By Marcus Tanner
The British government’s code of conduct declares ministers must ensure “that no conflict arises, or appears to rise, between their public duties and their private interests”.
Labour MPs say Foreign Secretary Boris Johnson used a visit to the Geca Kon Belgrade bookstore, held officially to discuss press freedom, to promote “The Churchill Factor,” his book on Britain’s wartime premier.
The left-leaning UK Guardian broke the story when it reported that Johnson’s Serbian publicist was present at the event and that he was photographed in front of a cutout poster of the book’s front cover.
Labour MPs have demanded that Prime Minister Theresa May investigate whether the code was breached. Shadow foreign minister Clive Lewis said: “Boris Johnson’s conduct has raised questions on his ability to represent Britain internationally, let alone hold the office of Foreign Secretary. It is not acceptable that on Armistice Day, Boris used a state visit as an opportunity for self-promotion.”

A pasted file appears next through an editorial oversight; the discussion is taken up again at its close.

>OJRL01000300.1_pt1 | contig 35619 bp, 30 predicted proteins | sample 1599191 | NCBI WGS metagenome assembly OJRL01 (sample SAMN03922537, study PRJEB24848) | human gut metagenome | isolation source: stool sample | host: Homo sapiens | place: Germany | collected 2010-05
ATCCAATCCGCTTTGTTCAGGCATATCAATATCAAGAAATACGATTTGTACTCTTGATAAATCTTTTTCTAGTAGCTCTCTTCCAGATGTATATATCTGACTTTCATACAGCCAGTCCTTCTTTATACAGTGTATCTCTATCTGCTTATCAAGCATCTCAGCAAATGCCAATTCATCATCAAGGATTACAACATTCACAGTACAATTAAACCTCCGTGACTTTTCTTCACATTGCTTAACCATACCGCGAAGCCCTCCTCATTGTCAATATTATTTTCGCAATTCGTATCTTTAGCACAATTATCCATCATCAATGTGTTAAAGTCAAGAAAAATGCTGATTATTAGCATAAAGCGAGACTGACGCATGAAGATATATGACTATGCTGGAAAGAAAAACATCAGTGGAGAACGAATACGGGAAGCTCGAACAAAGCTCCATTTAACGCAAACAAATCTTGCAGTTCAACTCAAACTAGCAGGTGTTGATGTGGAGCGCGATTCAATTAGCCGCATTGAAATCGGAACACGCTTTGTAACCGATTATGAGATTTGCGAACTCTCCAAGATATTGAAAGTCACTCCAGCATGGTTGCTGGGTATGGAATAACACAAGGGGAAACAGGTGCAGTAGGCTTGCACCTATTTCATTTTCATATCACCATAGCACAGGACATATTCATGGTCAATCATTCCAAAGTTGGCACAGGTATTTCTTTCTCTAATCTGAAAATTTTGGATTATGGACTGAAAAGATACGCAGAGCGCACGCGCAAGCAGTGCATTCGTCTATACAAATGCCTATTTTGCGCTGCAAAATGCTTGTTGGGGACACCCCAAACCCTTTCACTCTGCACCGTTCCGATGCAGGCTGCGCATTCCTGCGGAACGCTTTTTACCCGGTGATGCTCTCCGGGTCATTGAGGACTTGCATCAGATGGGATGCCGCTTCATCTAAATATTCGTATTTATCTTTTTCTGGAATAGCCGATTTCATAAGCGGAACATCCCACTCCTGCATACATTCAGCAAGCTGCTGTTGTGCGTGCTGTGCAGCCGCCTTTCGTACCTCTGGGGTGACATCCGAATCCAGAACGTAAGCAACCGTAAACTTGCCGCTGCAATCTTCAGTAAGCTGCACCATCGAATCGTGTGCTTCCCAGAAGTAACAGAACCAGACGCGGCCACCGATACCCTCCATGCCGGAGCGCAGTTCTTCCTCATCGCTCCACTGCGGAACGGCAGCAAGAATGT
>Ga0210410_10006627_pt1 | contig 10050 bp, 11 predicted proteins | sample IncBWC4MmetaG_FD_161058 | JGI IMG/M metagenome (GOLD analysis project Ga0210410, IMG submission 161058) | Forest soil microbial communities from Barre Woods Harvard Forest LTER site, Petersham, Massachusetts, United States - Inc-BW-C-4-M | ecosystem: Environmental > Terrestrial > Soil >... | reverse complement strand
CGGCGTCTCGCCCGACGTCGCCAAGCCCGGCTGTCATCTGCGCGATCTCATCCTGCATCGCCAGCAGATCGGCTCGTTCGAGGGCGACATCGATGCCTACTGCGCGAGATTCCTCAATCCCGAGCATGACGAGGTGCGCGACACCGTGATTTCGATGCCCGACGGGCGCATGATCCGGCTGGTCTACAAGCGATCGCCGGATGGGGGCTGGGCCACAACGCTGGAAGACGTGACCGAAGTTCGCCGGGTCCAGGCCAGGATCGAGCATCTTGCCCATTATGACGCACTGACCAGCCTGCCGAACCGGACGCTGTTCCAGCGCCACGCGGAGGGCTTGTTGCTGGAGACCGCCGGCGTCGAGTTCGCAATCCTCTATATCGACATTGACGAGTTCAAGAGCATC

Johnson’s office has shrugged off the idea that the wealthy minister – a prolific author – could have had any interest in selling his book in Serbia, which is not known as a lucrative market for English-language authors.
Johnson has had a difficult time in office managing the transition from MP and mischief-making journalist to government minister. A recent speech criticising Saudi Arabia for waging proxy wars in the region angered the Prime Minister’s office, which prizes good relations with the Gulf kingdom.